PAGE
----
Skipping standardized tests may limit college options

by John Musso
Standardized tests such as the SAT and ACT are laborious and unexciting, but they are a traditional element to the advancement of a student’s academic career.
However, as more and more colleges and universities are offering alternatives to the SAT or ACT, students wonder whether they should still take standardized tests.
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They should. At this time, showing good results on the SAT or ACT will increase students’ choices and opportunities for admittance to college.
Only 850 colleges in the U.S. are test-optional, and most of them are small liberal arts colleges, representing only a small number of college students. And even if students intend to apply to a test-optional school, it would still make sense to take the tests in case of complications.
“I still would recommend students should take it, just for the experience of it,” said guidance counselor Candice Kilmer, “Standardized tests don’t go away. If you want to go to graduate school, you have to take the GRE. If you want to go to business school you have to take the GMAT. You are going to have to take tests eventually.”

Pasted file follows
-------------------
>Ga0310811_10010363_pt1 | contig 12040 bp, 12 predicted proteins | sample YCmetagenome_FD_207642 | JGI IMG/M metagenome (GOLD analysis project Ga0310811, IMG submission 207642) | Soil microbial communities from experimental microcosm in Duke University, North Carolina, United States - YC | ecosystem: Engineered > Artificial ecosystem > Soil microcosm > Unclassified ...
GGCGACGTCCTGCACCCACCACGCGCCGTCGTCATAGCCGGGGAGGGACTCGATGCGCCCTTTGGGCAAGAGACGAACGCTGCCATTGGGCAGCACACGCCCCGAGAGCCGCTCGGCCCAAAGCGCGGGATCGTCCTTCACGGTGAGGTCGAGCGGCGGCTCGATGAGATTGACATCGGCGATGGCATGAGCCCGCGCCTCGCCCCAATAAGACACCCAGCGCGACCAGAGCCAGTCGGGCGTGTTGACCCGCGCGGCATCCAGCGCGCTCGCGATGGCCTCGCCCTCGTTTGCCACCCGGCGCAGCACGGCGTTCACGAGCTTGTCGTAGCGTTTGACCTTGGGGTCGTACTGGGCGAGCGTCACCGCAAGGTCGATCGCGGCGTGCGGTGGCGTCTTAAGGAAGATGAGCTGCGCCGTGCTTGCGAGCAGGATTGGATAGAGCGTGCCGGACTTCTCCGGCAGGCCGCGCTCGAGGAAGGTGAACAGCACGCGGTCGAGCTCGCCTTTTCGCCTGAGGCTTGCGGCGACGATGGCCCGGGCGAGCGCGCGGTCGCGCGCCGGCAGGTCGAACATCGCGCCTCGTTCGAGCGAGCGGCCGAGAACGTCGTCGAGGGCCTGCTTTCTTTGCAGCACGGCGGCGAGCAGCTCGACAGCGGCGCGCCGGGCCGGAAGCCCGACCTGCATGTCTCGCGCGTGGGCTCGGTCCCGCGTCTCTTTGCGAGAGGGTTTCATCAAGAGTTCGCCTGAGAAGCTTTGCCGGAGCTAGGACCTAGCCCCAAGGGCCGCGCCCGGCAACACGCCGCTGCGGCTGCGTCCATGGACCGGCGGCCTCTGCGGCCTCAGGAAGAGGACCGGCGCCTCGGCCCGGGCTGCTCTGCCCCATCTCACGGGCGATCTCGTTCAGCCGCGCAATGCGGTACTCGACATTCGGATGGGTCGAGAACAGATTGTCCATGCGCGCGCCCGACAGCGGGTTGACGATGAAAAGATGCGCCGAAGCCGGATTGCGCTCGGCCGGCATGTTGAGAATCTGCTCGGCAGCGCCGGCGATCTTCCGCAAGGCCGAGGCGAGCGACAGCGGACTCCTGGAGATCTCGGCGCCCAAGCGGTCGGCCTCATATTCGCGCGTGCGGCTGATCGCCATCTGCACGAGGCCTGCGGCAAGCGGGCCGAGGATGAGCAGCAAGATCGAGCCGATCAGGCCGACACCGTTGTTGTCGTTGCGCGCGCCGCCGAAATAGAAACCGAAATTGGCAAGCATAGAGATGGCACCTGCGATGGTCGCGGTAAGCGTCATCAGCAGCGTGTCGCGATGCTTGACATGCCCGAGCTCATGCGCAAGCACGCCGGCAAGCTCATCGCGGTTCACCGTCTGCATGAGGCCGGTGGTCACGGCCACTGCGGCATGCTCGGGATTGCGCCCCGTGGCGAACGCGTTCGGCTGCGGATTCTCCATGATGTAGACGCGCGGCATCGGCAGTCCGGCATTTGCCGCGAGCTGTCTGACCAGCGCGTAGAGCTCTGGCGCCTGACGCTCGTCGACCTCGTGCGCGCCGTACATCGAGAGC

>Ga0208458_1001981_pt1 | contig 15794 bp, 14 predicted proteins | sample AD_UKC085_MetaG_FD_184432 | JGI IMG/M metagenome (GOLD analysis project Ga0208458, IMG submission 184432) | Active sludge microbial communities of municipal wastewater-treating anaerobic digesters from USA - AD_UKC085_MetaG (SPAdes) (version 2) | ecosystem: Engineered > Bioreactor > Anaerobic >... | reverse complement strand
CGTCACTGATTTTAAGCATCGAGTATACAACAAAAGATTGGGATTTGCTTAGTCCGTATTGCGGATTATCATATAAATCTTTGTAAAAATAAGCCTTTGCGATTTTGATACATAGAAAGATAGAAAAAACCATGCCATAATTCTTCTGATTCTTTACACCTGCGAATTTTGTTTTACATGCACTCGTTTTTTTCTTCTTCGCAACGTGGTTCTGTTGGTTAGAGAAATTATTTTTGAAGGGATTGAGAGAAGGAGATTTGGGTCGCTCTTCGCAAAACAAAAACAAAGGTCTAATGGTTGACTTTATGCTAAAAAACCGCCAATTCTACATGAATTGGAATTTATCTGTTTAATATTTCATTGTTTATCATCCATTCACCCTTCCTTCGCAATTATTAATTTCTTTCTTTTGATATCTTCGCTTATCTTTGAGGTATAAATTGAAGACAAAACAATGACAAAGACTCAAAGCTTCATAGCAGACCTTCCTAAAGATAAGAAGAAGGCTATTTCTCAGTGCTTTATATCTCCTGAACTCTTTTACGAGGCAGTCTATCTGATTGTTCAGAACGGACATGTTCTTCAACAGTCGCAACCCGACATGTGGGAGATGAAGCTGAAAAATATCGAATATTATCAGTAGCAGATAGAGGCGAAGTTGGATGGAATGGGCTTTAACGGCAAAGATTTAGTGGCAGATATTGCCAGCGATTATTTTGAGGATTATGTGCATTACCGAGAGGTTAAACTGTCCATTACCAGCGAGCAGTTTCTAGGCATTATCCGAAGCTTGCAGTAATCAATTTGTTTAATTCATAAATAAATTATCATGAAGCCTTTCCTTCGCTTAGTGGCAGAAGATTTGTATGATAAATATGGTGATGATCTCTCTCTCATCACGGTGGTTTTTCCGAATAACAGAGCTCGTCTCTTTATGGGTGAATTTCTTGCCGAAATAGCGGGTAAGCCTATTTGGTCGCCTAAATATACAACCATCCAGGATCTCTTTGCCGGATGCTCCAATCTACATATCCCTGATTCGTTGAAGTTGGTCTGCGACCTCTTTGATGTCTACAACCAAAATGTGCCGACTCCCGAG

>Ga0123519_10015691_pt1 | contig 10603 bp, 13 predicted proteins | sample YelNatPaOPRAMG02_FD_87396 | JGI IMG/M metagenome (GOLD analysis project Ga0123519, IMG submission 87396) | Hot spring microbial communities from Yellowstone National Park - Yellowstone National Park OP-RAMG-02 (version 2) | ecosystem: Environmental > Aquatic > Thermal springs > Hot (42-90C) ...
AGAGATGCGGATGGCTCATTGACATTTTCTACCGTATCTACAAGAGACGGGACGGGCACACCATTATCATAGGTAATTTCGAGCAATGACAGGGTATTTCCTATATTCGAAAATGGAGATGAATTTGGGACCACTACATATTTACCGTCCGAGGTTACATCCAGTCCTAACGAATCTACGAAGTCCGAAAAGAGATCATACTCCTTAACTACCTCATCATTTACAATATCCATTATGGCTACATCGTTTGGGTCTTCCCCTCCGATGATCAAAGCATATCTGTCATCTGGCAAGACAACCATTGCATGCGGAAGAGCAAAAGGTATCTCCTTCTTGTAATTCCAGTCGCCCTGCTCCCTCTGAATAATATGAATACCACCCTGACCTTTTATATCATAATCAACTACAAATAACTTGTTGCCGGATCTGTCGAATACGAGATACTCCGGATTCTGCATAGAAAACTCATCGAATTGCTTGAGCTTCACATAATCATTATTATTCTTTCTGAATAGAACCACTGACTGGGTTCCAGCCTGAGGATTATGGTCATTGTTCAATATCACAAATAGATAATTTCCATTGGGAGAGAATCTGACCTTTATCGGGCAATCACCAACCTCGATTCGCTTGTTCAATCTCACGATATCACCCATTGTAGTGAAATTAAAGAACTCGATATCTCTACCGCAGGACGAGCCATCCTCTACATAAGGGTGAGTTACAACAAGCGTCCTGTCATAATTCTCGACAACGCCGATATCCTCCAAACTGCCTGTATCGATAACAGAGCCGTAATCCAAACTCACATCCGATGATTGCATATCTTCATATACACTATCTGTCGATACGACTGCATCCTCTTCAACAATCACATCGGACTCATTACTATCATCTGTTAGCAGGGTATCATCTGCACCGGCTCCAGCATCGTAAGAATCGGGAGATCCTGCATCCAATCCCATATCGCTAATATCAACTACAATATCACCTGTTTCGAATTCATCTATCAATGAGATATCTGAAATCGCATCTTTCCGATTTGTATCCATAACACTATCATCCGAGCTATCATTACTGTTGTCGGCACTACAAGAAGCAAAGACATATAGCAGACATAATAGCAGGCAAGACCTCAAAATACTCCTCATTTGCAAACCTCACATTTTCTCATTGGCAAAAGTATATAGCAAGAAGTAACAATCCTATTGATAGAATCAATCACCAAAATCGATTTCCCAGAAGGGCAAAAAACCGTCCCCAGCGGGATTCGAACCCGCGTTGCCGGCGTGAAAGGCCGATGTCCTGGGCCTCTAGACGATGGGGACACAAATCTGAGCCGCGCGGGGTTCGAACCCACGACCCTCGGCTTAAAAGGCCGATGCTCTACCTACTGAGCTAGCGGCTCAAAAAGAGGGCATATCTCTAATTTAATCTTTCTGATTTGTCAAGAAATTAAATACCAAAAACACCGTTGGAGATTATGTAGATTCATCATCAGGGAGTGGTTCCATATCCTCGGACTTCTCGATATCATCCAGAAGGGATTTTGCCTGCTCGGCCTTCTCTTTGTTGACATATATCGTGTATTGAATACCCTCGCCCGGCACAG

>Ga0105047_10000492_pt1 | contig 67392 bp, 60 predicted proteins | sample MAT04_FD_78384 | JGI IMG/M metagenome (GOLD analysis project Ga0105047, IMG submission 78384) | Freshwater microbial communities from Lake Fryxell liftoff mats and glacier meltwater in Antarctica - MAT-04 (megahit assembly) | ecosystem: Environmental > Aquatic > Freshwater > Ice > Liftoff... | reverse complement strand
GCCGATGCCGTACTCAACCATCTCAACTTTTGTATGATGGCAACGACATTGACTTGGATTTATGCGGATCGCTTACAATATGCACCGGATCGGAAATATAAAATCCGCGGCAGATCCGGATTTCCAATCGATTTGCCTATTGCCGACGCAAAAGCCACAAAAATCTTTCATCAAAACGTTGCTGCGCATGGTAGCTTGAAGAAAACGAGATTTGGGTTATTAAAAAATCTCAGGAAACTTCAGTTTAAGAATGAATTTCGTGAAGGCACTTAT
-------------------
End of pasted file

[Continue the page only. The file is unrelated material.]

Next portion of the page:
However, critics of the standardized tests, whose ranks include college admissions officers, present compelling reasons for decreasing colleges’ reliance on these tests, and eventually their voices could prevail.
“There are more test-optional schools now, and they focus on grades, extracurricular activities and course rigor, which can relieve some pressure,” said senior  Carol Smith.
Many people believe it is simply wrong to place so much emphasis on a single test that can be taken in a matter of hours, compared to the cumulative effort placed on schoolwork throughout a high school career.
“I think it’s unfair because it’s more about your test-taking abilities than your work ethic or grades,” said junior Megan Voorhees who nonetheless took the SAT.
Additionally, the high costs of standardized tests could put lower income students at a disadvantage. A student will pay $50 to take the SAT, $12 to $46 for each SAT subject test and $50.50 for the ACT (including the writing section).
“I feel like students from lower-income families are at a disadvantage and this can add pressure,” said senior Shaina Gordon.
Test-prep services and private tutors can also give wealthier students an advantage over lower-income students. Scotch Plains-based test-prep provider Ivy Educational Services charges $1,595 for its complete SAT or ACT prep package.
Standardized tests may seem like a long and arduous task, but they have stood the test of time for a reason. Four hours is a small price to pay for the satisfaction of getting into the best college or university possible.
If you have very good grades, are involved in many extracurricular activities, are a bad test taker, and intend to apply only to colleges that are test optional, then opting out of the SAT or ACT is something to really consider.
If not, go and buy some test-prep books and start studying.